Tuesday, August 31, 2010

John Smithson Hypocrisy, Moral Sin, And His Shared Beliefes With Sharia Law

John Smithson is an ex-contractor and fundamentalist preacher who also fashions himself as a conservative blogger, but recently he did something very interesting that raised the eyebrow of this author - he wanted to make a wager of $1,000 to verify his site traffic.  What made this request very interesting is that Smithson claims to be a fundamentalist evangelical Christian - in the Stone-Campbell tradition - yet here he was wanting to gamble, which is considered by Campbellites to be a moral wrong, and this isn't the first time Smithson had made a bet to boost his ego.  It appears Smithson is defying the neo-puritanical foundations of his faith, but then as we had reported in the past, Smithson isn't really that religious - sure he claims to be a man of God, but in the past he had called fundamentalism "political and sectarian," and since Smithson describes himself as a fundamentalist, that would make Smithson "political and sectarian."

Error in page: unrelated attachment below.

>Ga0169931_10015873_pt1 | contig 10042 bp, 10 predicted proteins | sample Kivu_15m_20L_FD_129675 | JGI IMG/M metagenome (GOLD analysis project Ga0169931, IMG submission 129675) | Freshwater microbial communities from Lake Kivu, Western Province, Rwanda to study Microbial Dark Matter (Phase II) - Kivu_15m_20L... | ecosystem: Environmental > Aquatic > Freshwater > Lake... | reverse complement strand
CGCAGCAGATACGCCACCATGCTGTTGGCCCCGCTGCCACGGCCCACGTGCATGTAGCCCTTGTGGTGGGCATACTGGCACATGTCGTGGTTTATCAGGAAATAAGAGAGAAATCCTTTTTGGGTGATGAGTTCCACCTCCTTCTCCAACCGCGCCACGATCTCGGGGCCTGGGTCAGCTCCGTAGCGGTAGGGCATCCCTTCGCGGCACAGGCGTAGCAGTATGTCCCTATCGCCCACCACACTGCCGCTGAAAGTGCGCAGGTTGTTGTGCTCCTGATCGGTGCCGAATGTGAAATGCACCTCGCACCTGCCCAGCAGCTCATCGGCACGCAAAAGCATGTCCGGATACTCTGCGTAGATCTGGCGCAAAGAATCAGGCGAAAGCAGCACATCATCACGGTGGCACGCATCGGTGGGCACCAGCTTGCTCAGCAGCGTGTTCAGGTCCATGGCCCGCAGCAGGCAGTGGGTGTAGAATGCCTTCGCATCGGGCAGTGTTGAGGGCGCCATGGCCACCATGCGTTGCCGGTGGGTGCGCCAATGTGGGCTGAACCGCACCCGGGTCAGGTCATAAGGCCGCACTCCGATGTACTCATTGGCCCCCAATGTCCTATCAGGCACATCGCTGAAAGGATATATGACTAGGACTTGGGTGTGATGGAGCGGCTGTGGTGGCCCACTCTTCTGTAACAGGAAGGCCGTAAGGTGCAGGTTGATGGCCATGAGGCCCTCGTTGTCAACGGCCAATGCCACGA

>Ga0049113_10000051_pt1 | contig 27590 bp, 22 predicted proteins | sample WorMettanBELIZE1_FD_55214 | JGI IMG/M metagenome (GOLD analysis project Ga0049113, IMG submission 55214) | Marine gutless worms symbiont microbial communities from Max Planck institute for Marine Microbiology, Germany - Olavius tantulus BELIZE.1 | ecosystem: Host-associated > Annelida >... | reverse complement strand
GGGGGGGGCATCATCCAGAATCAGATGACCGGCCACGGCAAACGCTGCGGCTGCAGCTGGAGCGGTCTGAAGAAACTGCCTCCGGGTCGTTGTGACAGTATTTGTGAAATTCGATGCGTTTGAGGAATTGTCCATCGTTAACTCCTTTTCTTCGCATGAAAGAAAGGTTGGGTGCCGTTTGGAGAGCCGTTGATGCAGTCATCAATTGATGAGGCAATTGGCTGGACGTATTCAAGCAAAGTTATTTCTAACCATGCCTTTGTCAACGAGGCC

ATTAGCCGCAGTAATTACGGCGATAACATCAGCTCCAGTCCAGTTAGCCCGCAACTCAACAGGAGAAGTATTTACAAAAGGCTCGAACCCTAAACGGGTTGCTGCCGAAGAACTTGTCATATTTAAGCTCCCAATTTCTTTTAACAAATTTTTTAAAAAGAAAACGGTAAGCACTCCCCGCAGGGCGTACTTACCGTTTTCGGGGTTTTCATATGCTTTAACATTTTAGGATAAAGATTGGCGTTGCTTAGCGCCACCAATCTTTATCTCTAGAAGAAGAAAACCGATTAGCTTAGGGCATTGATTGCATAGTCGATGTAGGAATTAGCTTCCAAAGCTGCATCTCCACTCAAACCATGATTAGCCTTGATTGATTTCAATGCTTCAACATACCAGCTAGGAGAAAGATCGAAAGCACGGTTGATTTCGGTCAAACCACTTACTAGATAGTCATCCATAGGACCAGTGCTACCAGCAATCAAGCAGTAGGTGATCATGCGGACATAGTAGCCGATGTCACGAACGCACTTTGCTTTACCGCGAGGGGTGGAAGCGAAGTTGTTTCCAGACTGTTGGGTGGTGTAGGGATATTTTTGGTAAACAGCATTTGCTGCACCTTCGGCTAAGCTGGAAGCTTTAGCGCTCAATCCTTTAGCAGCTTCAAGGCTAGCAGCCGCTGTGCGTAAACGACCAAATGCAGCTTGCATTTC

While we are discussing the hypocrisy of religious zealotry, I wanted to also mention that Smithson had called an image that appeared on this website "blasphemous." I had found that interesting because a while back Smithson had cut-and-paste from another website a list of things that offend Muslims, with depictions of Mohammed being one of them. It would seem that Smithson is offended by what he perceives to be Jesus on the cross, so it is easy to come to the conclusion that Smithson shares something with Sharia law.

Did it ever occur to Smithson that the Romans crucified many other people then Jesus?  Maybe the image was a reference to the Japanese practice of crucifixion...

I am also reminded of Smithson's assertion that Dietrich Bonhoeffer is one of his personal heros.  Bonhoeffer was inspired by the liberation theology he observed in Harlem, New York - a belief Smithson had constantly attacked the president for allegedly adhering to.  Of course Smithson believed Bonhoeffer was not a liberation theist because "black liberation theology" was not named until later.  This is a silly argument - just because something wasn't officially titled means it did not exist?  I guess Christianity didn't exist until people started calling themselves Christians...

Basically, Smithson has exhibited a complete disregard for his faith when it inconveniences his narrative.  Don't like what someone is saying?  Attack their character and make baseless accusations.  Don't like what you see?  Return to faith and attack the religiousness of it.  Don't like the facts?  Just ignore them and create a new set of facts.  The hypocrisy is amazing...

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